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Clients Say that the Ideal Interpreter...
Autor: alinan
Data publicare: 11 aprilie 2016
Limba: Engleză
Categorie: Articole piața traducerilor

Being bilingual is only the starting point for the training of a good interpreter. Interpreting requires a lot of brainpower. According to specialists, when a person transitions between two languages, the brain uses regions not traditionally used in normal language use. So there is need for greater coordination of mental operations and the phonological processing is more difficult.

As you will see, the attributes and characteristics we’re going to enlist go beyond interpreting skills:

  • the interpreter introduces himself/herself professionally (website/blog, business e-mail, business card, etc.)
  • the interpreter responds quickly to enquiries (usually in the same business day)
  • the interpreter sends in advance a professional price quote (an actual document with terms and conditions)
  • the interpreter is a quick problem solver (takes action solving problems that might arise as independently as he/she can)
  • the interpreter is a positive person (complaining all the time during a conference is of no use; some situations may not be ideal, but he/she is focuses on the positive side of things)
  • the interpreter is early (clients prefer interpreters who come early at their event, as they would like to make sure that everything is ready to go right on the schedule)
  • the interpreter is culturally aware (a lot of skills may be acquired while watching TV shows and reading – browsing, but also good old books; the advantage is that it often doesn’t feel like working)
  •  the interpreter has to be a woman or a left-handed (some say that women and left-handed men have a head start at interpreting, since their brain hemispheres tend to exchange more information than their right-handed counterparts do. But, fortunately, after much practice, both men and women should attain the same level of expertise)
  • the interpreter corrects him-/herself as soon as he/she realizes he/she has made a mistake: the interpreter would like to correct him-/herself... (if you are thoroughly prepared for the meeting, the risk of making a mistake or not understanding something is quite low. But we are all humans...)
  • the interpreter has style (style separates good interpreters from excellent interpreters. Style means a clear rhythm and sense of delivery. A broken speech is difficult to understand so the message should be conveyed in the same tones, inflections, and rhythms as the original speaker)
  • the interpreter speaks in the first person (the interpreter will translate using the first person singular -“I want” rather than “he wants” - so that s/he can relay messages accurately and with the same tone and meaning as the original words. This mode of communicating also helps to establish rapport between the parties)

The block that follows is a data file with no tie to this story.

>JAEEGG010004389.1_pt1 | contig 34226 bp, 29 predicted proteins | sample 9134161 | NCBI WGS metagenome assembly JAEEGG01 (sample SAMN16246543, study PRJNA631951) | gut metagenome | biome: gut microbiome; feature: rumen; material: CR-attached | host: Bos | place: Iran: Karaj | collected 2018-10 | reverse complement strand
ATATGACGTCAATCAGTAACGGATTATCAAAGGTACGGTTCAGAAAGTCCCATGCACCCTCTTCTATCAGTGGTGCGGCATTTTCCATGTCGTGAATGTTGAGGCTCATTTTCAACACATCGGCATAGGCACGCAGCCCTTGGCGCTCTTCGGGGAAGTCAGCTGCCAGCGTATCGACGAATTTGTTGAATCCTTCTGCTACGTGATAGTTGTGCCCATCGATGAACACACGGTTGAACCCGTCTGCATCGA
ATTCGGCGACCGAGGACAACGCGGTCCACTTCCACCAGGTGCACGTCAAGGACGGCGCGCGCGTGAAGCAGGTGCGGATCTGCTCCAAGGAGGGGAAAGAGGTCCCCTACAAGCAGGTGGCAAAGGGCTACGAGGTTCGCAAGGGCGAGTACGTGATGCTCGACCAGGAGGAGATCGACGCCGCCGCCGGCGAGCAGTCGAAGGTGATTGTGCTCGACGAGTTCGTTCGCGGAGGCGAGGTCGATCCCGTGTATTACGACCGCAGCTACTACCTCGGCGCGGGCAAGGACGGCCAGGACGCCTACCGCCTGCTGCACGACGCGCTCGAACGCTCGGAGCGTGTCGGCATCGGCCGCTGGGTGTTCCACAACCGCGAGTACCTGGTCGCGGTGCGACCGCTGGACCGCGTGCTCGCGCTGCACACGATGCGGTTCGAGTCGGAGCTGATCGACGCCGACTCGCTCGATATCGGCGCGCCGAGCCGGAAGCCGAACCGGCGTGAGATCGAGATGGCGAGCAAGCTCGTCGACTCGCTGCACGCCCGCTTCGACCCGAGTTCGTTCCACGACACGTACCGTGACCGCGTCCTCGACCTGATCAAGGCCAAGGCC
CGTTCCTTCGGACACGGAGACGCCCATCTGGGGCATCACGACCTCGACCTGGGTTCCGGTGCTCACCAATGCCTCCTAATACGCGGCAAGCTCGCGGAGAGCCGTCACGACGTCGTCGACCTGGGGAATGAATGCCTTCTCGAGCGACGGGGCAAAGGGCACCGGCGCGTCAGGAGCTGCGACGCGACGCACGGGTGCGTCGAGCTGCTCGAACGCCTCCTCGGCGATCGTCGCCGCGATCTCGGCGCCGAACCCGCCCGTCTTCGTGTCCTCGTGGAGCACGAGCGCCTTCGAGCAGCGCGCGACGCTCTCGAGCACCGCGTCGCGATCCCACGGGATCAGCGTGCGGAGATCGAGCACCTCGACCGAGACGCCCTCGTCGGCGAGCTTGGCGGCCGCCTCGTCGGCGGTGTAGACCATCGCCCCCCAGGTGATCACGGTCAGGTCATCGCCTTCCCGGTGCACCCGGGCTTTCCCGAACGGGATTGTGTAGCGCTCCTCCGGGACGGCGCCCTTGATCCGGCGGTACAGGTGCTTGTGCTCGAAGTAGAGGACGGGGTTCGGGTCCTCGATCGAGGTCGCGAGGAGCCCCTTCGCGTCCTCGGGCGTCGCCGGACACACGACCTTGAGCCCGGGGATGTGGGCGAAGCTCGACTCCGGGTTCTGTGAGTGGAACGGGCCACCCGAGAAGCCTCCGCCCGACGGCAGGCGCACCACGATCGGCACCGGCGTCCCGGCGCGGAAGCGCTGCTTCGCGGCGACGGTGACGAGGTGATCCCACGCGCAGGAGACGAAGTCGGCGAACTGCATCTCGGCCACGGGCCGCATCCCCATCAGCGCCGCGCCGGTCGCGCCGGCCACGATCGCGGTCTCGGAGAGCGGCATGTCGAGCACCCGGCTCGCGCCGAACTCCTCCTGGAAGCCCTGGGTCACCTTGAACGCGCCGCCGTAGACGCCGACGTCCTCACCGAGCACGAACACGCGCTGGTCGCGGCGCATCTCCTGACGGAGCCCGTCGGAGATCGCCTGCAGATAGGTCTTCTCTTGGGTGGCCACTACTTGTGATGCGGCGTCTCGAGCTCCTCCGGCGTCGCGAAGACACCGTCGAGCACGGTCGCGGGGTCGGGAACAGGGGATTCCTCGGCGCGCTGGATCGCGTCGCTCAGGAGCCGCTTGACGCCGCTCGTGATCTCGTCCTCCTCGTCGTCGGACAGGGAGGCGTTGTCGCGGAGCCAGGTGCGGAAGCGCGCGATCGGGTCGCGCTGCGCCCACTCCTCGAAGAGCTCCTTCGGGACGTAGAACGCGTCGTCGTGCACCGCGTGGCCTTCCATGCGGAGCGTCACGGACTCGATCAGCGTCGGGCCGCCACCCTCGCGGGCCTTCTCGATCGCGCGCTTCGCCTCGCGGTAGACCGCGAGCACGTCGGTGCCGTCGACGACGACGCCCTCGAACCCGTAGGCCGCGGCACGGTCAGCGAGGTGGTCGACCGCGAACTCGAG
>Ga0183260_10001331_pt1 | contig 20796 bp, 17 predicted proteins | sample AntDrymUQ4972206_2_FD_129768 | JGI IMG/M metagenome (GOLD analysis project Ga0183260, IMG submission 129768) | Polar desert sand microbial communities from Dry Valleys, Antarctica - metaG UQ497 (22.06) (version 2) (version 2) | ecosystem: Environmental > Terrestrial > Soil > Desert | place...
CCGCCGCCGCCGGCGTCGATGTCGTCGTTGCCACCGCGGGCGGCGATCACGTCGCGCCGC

• the interpreter interprets everything (the interpreter will interpret everything that is said by both parties including inappropriate remarks, obscene language, and side comments made to the interpreter. All parties should avoid saying anything they do not want others to hear)
  • the interpreter is not a family member of the contactor (family members and friends should not take the place of professional interpreters because they may be emotionally involved with the client and lack impartiality).

By the way, did you know there a lot of interpreter jokes? For example:

  • How many interpreters does it take to change a light bulb?

It depends on the context!

  • In the days when Bismarck was Chancellor of the German Empire and a towering figure in Europe, an American lady visiting Berlin desperately wanted to hear him speak. The concierge of the hotel she was staying managed to get her two tickets for the visitor's gallery of the Reichstag - one for her and one for an interpreter he had also found for her.

And she was lucky indeed: Shortly after she and her interpreter had arrived, Bismarck started to actively participate in the debate - and of course, the lady was very curious to learn what he said. So she leaned towards her interpreter in order not to miss out on any of the interpretation. But although Bismarck had already spoken for quite some time, the interpreter remained silent and did not even react when she nudged him.

When she couldn't bear to wait any longer she hissed at her interpreter: "Tell me, what's he saying?!!" The interpreter kept his eyes fixed on Bismarck and replied: "Please, bear with me, Madam - I'm still waiting for the verb".

  • Having two languages does not make you a translator or interpreter any more than having two hands makes you a pianist!!
~ M. Eta Trabing in Looking Beyond Bilingualism.

Anyhow, for all of you out there in search of a code to help develop professionally in the interpreting area, there is a practical guide for professional conference interpreters put together by the International Association of Conference Interpreters (AIIIC), a professional association that represents conference interpreters worldwide and sets standards for the profession that are internationally recognized (see the text here >>> http://bit.ly/1N0AwOE).

 
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